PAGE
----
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I reformulate the question a little bit because I feel that I was misunderstood. There are cosmic observations that tell us the universe seems to expand. It also seems to expand always faster (accelerating). I am missing the step of reasoning that, from the collected data, leads to the conclusion that it is certainly expanding. I mean: did they (the astrophysicists) checked that it can't be possible to see an "apparent expansion" even in a collapsing universe, before making their claim? Are there other different (from the redshift) observations that reinforce the conclusion of the expansion? Or: is this theory enough robust today, in order to exclude a possible "revolution" similar to the Ptolemaic/Copernican one (in the near future) ?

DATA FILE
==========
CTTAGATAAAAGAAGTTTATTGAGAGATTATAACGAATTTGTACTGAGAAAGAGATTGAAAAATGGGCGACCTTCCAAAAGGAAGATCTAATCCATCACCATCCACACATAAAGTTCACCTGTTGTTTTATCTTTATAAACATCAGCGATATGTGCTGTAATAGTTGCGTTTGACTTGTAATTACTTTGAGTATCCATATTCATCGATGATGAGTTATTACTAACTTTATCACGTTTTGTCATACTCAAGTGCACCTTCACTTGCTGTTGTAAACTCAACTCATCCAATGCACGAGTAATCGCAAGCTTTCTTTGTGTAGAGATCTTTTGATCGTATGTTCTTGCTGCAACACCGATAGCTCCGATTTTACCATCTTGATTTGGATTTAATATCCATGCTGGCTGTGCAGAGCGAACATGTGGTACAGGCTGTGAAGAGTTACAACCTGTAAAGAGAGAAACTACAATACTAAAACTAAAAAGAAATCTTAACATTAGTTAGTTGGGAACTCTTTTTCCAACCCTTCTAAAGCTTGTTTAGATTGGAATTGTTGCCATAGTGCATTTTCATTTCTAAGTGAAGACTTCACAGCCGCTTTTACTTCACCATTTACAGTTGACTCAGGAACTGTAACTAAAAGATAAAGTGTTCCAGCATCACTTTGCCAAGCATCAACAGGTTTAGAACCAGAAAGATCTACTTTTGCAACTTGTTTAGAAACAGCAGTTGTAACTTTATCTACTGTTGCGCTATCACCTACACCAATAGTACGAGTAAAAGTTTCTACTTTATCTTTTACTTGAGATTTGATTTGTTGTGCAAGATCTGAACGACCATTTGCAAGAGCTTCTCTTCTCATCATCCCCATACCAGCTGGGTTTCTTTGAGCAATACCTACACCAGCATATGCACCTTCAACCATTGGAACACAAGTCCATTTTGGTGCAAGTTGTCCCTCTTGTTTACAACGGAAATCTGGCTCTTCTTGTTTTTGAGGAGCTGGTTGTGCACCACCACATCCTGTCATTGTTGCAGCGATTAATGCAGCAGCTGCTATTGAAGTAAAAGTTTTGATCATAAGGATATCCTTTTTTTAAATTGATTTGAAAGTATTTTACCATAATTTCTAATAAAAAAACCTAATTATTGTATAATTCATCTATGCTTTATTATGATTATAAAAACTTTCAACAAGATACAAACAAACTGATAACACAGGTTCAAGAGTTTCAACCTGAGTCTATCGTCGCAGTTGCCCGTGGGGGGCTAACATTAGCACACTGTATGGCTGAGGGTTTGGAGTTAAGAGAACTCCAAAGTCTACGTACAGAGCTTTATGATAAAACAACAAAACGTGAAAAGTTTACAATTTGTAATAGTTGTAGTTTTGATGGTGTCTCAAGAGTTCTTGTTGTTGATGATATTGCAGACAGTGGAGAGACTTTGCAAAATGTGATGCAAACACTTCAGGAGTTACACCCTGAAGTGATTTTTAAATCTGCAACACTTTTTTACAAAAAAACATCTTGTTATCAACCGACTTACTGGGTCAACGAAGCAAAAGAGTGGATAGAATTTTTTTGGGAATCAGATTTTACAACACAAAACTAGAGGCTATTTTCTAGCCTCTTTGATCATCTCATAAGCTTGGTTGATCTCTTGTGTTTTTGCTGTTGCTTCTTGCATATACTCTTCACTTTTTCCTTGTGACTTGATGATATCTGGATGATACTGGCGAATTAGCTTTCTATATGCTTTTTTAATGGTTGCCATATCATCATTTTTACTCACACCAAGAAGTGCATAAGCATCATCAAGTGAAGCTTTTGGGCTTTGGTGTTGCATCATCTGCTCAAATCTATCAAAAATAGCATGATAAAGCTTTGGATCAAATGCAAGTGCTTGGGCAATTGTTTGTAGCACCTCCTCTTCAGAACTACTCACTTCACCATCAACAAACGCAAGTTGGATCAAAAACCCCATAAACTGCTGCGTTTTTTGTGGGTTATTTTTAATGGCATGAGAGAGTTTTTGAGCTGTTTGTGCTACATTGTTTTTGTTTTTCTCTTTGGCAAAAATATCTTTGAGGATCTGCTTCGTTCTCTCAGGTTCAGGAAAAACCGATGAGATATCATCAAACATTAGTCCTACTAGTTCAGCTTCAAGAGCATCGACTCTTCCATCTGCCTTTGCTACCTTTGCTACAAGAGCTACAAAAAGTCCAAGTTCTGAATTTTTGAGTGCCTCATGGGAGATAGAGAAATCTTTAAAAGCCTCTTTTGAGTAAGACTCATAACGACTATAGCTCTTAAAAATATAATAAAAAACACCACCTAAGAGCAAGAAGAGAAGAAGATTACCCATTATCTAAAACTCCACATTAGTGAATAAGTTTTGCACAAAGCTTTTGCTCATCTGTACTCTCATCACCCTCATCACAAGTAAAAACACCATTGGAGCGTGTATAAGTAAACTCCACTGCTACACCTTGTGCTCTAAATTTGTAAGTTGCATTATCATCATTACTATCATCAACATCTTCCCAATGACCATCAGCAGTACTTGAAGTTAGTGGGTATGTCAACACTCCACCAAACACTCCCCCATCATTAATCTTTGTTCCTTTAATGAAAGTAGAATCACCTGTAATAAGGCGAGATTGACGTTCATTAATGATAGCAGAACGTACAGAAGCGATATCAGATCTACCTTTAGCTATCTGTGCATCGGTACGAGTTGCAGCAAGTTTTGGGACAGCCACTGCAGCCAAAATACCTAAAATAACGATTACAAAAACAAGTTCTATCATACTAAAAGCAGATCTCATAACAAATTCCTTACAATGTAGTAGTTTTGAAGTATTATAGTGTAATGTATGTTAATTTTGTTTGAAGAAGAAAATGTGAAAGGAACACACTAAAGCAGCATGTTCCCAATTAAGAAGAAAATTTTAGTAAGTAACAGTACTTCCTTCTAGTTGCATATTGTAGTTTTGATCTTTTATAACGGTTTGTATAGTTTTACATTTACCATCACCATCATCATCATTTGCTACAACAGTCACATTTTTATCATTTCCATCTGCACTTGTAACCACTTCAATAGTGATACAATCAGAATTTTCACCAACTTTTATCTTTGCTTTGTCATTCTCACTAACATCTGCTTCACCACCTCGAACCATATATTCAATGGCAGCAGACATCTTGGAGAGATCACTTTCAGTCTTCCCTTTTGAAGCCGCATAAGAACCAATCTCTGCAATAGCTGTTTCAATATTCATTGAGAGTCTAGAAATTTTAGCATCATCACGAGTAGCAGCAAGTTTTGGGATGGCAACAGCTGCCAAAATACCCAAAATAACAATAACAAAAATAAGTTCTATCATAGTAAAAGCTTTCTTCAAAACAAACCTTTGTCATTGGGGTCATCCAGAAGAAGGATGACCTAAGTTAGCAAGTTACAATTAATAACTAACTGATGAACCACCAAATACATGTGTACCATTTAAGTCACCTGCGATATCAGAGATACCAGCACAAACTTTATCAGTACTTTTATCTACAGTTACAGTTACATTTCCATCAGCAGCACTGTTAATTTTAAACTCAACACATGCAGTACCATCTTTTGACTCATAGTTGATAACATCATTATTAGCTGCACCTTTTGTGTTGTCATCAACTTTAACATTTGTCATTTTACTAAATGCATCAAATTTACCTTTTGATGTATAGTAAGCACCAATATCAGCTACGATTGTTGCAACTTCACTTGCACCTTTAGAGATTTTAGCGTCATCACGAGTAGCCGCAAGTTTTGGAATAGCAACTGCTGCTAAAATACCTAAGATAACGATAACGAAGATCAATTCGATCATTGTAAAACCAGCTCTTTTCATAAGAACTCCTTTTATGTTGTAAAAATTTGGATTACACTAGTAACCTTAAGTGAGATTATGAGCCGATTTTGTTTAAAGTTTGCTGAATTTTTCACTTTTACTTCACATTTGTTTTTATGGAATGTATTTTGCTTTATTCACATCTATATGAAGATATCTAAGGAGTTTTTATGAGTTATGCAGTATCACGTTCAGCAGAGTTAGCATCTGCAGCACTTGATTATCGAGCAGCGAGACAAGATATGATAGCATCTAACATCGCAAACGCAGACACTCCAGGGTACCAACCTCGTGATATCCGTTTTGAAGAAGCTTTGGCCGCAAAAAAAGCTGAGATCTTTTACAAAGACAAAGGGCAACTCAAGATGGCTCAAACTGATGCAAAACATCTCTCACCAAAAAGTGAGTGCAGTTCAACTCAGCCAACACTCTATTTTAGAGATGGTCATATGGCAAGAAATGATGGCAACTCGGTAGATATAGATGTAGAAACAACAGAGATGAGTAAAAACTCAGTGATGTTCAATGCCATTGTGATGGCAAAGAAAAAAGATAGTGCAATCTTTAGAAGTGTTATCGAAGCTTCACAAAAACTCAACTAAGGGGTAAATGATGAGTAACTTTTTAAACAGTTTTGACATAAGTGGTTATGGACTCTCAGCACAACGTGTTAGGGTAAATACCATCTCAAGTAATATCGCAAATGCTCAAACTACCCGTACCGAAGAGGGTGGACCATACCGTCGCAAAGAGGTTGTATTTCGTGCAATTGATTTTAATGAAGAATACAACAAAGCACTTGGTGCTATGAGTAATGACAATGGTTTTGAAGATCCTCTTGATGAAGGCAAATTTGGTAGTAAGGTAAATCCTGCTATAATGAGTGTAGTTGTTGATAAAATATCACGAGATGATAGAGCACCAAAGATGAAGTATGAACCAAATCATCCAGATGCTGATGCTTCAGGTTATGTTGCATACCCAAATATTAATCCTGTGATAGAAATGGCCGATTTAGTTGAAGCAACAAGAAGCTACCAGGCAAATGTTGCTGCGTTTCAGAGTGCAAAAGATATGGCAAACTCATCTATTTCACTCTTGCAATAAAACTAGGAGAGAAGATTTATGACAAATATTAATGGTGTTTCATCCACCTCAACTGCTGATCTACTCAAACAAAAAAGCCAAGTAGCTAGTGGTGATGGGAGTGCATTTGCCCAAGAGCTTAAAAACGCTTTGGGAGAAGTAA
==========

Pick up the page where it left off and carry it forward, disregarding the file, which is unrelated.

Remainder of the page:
Thanks for explanations.

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""What about the statement that if we were involved in a gravitational collapse then the observations will be the same? i.e. apparently expanding"" Who says so? –  Georg Nov 29 '11 at 12:28
    
@Georg: Perhaps the statement is that the universe is collapsing, but the entropy of the endstate is zero, so that time is ticking backwards? –  Ron Maimon Nov 29 '11 at 18:03
    
@Ron, such things are discussed for oscillating universes, but not that the contracting univers looks as if it were expanding. –  Georg Nov 29 '11 at 18:07
    
@Georg: if the universe is contracting to a zero entropy endpoint, you would still call it "expanding". But this is not the question. The question is about tired light. –  Ron Maimon Dec 21 '11 at 19:33